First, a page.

Water Safety Tips

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The Lewisville Parks & Recreation Department has partnered with Pool Safely as a Campaign Safety Leader!

Pool Safely is a national public education campaign from the U.S. Consumer Product Safety Commission (CPSC). Their mission is to improve pool and spa safety using a national public education campaign to reduce childhood drownings, submersion injuries, and entrapments. Learn about the Pool Safely Simple Steps in the below video.

 

Join us as we participate in the World's Largest Swimming Lesson and Safety Day on Thursday, June 20th. The lesson will be open to the public and will take place from 10:30 - 11:30 AM at Sun Valley Aquatic Center. During open hours, we will be presenting various safety lessons that anyone of all ages can participate in. Come learn something new while getting to take a dip in the pool! 

Below are more tips that can improve the safety of your family around a residential pool, hot tub or spa: 

  • Never leave a child unsupervised near a pool. In nearly every drowning or near drowning involving a child at a home pool, adults say the child was left alone for "just a second."
  • Instruct babysitters about potential hazards to young children in and around pools, and stress the need for constant supervision.
  • Completely fence the pool, install self-closing and self-latching gates, and make sure the gate latch is out of the reach of young children. Make sure all doors or windows leading to the pool area are secured. Pools are a prime temptation for children.
  • Do not consider young children "drown-proof" because they have had swimming lessons. Young children should always be watched closely while swimming.
  • Do not use flotation devices as a substitute for careful supervision.
  • Never use a pool with its pool cover partially in place, because children could become trapped underneath. Remove it completely before using the pool.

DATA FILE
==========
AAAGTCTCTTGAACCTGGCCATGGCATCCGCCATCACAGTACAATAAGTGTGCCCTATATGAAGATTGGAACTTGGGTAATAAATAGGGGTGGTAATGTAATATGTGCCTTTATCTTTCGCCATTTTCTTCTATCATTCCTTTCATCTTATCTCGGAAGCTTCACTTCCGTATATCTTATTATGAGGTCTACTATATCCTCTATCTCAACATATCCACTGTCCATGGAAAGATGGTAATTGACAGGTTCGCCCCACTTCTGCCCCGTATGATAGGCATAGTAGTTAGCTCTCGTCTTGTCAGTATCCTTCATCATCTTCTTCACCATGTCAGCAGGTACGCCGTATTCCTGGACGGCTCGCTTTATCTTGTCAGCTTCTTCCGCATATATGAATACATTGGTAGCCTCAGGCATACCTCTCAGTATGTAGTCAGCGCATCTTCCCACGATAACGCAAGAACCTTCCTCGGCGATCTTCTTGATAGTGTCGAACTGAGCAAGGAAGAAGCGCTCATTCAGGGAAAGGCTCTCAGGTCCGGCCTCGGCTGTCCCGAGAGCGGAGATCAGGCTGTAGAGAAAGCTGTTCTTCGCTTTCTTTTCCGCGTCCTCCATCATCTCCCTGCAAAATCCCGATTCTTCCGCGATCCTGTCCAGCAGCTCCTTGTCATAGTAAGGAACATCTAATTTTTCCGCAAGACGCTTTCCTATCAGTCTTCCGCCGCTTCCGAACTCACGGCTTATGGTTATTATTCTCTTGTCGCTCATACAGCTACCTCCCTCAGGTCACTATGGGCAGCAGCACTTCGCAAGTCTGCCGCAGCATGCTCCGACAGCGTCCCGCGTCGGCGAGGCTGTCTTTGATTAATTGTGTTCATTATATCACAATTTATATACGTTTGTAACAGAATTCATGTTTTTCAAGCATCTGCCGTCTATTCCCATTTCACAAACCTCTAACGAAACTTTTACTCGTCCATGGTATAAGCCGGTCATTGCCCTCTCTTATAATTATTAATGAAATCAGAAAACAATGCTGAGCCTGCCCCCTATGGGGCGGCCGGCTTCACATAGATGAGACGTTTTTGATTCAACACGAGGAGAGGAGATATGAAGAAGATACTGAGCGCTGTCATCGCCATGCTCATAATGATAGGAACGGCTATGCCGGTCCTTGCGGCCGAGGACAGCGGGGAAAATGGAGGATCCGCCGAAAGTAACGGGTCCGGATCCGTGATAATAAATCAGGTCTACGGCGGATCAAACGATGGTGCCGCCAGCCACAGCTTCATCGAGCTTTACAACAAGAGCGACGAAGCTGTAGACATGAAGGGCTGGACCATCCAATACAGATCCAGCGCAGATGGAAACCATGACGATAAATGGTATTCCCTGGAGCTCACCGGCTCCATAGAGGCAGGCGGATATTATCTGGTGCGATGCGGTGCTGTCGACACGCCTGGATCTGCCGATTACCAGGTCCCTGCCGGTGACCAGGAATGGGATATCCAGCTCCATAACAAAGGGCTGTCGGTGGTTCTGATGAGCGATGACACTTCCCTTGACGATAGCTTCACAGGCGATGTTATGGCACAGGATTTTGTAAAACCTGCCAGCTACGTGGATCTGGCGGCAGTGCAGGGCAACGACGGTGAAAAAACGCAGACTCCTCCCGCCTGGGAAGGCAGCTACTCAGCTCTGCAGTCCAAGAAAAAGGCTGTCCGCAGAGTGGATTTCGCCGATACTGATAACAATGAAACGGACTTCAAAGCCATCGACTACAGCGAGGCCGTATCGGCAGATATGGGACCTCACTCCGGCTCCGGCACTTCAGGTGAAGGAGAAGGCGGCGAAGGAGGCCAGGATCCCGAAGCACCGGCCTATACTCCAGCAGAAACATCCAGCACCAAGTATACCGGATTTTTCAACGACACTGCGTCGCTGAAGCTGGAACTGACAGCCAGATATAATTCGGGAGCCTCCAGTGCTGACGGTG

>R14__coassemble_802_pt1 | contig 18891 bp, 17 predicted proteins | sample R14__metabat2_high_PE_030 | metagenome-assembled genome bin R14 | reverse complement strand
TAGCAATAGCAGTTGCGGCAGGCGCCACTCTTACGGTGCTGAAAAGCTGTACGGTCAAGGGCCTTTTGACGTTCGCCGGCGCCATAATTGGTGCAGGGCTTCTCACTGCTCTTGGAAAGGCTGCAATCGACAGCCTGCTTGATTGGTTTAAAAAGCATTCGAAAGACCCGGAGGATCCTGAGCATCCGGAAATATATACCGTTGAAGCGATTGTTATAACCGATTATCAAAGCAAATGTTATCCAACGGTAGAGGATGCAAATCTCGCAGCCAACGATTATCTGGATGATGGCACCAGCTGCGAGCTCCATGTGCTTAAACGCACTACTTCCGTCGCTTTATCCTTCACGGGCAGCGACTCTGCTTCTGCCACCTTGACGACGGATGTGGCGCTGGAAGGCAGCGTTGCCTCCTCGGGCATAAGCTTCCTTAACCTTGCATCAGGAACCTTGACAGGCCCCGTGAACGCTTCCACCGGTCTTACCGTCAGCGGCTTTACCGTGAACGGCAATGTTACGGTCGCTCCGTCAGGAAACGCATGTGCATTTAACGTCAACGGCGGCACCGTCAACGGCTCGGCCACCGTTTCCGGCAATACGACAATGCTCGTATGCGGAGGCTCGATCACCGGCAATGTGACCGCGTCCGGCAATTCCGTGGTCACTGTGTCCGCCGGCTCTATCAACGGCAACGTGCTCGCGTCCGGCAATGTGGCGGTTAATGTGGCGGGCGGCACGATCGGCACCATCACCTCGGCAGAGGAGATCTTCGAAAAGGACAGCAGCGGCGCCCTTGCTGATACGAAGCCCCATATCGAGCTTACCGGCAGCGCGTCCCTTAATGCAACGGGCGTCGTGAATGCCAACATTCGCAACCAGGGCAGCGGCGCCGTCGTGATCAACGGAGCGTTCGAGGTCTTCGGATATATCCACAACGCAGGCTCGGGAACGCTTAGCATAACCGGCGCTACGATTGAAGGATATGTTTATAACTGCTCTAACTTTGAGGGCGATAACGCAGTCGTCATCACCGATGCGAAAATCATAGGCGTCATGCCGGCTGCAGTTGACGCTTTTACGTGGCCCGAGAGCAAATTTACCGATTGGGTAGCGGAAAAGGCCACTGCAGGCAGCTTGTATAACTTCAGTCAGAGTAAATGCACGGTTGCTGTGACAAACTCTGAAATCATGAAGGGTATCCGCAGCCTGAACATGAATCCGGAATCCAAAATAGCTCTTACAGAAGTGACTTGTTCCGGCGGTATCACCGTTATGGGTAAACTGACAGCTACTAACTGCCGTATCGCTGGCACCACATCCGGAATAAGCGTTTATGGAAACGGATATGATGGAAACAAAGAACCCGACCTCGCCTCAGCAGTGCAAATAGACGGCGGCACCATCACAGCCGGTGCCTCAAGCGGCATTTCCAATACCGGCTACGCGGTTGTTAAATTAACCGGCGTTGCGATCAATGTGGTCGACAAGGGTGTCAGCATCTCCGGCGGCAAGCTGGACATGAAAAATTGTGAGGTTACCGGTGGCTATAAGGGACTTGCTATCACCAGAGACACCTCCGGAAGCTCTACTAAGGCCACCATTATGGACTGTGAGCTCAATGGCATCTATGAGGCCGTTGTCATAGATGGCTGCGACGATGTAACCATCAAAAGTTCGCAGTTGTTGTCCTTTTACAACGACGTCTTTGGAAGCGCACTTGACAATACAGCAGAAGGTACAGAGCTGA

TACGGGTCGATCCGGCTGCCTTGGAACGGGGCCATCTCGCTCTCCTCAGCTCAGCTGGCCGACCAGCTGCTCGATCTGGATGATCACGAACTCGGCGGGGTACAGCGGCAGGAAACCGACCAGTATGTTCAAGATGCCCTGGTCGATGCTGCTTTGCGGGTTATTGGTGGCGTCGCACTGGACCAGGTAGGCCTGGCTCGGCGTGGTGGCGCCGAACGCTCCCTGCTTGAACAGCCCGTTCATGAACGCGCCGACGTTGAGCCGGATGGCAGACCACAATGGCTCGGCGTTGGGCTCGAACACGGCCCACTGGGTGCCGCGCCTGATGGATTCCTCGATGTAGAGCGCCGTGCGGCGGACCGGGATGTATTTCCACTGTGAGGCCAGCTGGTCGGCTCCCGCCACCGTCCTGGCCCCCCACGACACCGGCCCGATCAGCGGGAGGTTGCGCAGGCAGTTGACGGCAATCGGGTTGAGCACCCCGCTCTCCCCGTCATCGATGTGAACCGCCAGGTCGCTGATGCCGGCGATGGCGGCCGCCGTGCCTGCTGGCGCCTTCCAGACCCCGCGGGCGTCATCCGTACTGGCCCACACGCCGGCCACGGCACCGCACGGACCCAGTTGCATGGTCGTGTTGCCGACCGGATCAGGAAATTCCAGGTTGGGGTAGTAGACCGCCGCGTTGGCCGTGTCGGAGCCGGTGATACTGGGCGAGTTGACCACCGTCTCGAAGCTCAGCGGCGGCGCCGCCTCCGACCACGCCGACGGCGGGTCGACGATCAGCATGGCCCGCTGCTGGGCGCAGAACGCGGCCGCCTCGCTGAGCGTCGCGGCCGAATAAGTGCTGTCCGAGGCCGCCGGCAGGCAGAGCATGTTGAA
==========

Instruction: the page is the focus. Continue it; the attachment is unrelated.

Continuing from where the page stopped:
• Place tables and chairs well away from the pool fence to prevent children from using them to climb into the pool area.
  • Keep toys away from the pool area. Children playing with toys could accidentally fall in.
  • Remove steps to above-ground pools when they are not in use.
  • Have a telephone at poolside to avoid having to leave children unattended in or near the pool if you receive a call. Keep emergency numbers with the poolside telephone.
  • Learn CPR. Lives can be saved if a family member or neighbor is able to perform CPR while waiting for rescue personnel to arrive. Contact the Lewisville Fire Department or the American Red Cross for information on CPR classes.
  • Keep rescue equipment by the pool, including life rings.
  • Never bring glass containers into the pool area.
  • Make sure that walking areas around the pool are smooth, level and slip-resistant.
  • The pool bottom should be light in color to help observers spot submerged objects.
  • Pool motion alarms can be installed that will sound when someone falls into a pool or if a movement is detected in the water. This can be a lifesaving investment.